Augmented reality makes shopping more personal
Shopping for groceries in supermarkets can sometimes be very exhausting, especially if they pile up similarly looking goods near each other. On the other hand, if you are exploring new products, you might have ended looking at the whole isle of products you haven’t tried before, and you don’t know does their composition suit your needs. Researchers at IBM’s lab in Haifa, Israel, are developing a new augmented reality (AR) app for smartphones which could change the way we shop in stores.
After users point their smartphone’s or tablet’s video camera to pan over products on the shelf, the application instantly displays recommendations and offers based on predefined specific needs of the user.
“We’re going way beyond simple facial recognition for products to provide superimposed information that points out the products shopper prefer – whether based on previous purchases, price, consumer rating, sodium content, environmentally friendly packaging, or other considerations”, said Amnon Ribak, project leader for the augmented shopping adviser.
For example, a shopper looking for a high-quality facial moisturizer can specify important characteristics of the product, such as having a sun protection factor of 15, is hypoallergenic, was not tested on animals, and that is on sale. As the shopper points a smart device camera at the shelf of moisturizers in the pharmacy, the app recognizes the merchandise and superimposed meta data of the product over the merchandize. It could also be used to highlight information about coupons or special discounts that may apply.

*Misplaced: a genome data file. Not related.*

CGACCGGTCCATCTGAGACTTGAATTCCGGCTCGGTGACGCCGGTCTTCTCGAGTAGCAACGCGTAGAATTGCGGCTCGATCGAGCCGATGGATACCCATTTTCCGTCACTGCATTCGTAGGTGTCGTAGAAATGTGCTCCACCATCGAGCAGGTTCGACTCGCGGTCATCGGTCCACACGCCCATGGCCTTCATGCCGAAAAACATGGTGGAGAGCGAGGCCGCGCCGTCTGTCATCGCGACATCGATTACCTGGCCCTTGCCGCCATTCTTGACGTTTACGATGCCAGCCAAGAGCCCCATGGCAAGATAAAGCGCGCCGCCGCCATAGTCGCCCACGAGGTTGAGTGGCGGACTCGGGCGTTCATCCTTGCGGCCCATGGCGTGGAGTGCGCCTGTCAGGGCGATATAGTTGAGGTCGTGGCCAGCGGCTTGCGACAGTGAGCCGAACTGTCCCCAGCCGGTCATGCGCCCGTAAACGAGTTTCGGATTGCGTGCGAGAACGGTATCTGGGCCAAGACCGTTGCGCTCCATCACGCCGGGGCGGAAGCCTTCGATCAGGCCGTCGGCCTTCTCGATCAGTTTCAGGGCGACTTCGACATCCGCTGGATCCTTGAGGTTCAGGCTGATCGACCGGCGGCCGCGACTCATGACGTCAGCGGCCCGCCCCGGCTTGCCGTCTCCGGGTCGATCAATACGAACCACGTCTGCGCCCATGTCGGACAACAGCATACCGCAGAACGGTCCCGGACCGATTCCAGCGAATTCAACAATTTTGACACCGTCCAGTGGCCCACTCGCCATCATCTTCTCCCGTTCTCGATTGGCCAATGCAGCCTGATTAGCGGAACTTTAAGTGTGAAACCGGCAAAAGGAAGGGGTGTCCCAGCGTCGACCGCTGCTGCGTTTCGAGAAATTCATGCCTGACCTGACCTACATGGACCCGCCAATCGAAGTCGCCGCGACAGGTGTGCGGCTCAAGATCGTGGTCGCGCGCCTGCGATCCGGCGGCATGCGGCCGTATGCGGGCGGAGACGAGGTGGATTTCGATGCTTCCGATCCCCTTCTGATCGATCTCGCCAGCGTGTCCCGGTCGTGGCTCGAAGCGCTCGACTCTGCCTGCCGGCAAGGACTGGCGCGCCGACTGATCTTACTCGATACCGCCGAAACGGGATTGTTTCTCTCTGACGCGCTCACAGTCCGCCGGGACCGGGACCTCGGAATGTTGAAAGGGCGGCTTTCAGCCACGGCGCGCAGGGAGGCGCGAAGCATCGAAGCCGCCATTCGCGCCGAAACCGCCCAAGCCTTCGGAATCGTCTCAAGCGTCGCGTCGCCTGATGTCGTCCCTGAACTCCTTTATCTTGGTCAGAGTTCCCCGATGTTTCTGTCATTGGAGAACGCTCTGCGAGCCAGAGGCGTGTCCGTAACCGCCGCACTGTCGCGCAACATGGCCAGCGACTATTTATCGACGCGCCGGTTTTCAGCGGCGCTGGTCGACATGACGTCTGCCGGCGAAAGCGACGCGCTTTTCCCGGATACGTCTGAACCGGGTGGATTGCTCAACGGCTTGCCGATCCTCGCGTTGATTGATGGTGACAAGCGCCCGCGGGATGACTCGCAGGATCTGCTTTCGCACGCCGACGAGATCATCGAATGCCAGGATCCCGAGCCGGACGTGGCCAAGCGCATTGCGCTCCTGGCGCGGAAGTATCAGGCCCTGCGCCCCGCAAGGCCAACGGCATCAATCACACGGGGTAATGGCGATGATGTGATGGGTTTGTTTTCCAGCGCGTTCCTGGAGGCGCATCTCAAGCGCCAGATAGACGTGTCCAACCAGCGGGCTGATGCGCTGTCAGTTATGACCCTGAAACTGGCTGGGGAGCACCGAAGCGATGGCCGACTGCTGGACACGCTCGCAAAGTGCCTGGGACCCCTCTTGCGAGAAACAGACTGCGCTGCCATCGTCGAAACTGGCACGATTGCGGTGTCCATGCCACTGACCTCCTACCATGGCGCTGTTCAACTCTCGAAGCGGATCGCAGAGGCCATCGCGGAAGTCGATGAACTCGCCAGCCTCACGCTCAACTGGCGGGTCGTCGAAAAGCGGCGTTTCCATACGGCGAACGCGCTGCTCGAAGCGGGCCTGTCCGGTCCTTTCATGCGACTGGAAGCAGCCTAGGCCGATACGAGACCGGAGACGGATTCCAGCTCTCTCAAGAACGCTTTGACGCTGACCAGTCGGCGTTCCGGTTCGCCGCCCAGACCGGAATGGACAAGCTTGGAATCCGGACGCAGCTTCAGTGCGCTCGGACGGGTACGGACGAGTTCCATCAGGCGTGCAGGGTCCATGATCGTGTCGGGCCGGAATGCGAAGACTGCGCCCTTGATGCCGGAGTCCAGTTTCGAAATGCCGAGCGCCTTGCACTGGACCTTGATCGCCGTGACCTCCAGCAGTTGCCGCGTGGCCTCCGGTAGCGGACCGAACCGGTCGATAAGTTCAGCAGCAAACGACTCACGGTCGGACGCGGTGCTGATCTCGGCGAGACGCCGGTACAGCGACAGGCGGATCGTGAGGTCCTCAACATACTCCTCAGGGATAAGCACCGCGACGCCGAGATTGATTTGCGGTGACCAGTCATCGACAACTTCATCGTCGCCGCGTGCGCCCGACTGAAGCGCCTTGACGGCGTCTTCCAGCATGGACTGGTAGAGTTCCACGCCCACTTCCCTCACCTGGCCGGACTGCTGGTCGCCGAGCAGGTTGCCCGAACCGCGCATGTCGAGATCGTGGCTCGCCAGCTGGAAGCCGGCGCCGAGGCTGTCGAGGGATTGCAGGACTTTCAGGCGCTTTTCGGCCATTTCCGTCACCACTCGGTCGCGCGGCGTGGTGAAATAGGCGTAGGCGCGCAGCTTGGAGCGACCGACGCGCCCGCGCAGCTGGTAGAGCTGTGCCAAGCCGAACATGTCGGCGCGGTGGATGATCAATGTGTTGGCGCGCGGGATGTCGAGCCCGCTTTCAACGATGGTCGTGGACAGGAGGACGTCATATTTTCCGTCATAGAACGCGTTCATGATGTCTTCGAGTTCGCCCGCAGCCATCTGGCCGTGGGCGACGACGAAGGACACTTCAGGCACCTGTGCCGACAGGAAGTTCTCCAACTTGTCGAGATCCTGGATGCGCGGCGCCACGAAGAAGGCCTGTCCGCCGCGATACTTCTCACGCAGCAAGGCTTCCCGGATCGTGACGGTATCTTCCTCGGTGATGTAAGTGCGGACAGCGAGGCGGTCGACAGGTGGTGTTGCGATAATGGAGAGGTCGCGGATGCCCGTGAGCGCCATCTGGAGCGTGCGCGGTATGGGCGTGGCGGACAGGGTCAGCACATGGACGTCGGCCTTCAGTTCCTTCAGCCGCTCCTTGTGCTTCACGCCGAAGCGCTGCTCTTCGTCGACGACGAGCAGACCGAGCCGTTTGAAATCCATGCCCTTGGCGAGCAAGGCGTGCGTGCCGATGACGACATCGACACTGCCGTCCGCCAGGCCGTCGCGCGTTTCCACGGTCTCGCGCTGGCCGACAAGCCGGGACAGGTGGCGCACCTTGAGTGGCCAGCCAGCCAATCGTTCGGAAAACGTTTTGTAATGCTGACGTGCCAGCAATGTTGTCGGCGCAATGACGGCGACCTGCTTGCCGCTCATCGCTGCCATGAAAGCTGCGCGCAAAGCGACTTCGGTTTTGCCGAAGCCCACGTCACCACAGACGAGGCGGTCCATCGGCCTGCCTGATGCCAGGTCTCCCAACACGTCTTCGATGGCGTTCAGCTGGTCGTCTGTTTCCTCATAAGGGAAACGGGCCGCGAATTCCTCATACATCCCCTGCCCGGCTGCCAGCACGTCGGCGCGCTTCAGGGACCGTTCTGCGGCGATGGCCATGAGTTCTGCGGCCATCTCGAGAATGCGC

“The idea of standing in an aisle in the supermarket and having your mobile device point out the gluten-free cookies you need can be a real time saver”, said Ribak. “This has the potential to completely change the shopping experience from one of hunting, reading, and searching to simply picking up those products you prefer.”
Ribak leads a team of researchers who already contributed to advances in image processing such as license plate recognition at night or inclement weather for the Swedish toll road system, identification of malignant tumors in medical images, and optical recognition for ancient texts in libraries across Europe.
The augmented shopping adviser app relies on combination of techniques used in facial recognition, color and shape matching, and associations with surrounding products. The app can take into account the mobile device’s camera angle, and distance from a shelf to help distinguish between products.
“Our first mission was to create our own mini-supermarket in the lab, so we could test the various approaches and challenges involved”, said Ribak. “We’ve already submitted a number of patent applications based on the new techniques we discovered to overcome the challenges in recognizing products with less than ideal lighting, shadows, and reflections.”
Aside from assisting shoppers, the new application from IBM research could also help retail managers organize their stores, instantly point out what’s missing on the shelves, or summarize which products were on sale during the week. It could also provide important information about optimized shelf and store arrangement, since it would show the shopping habits of their customers.
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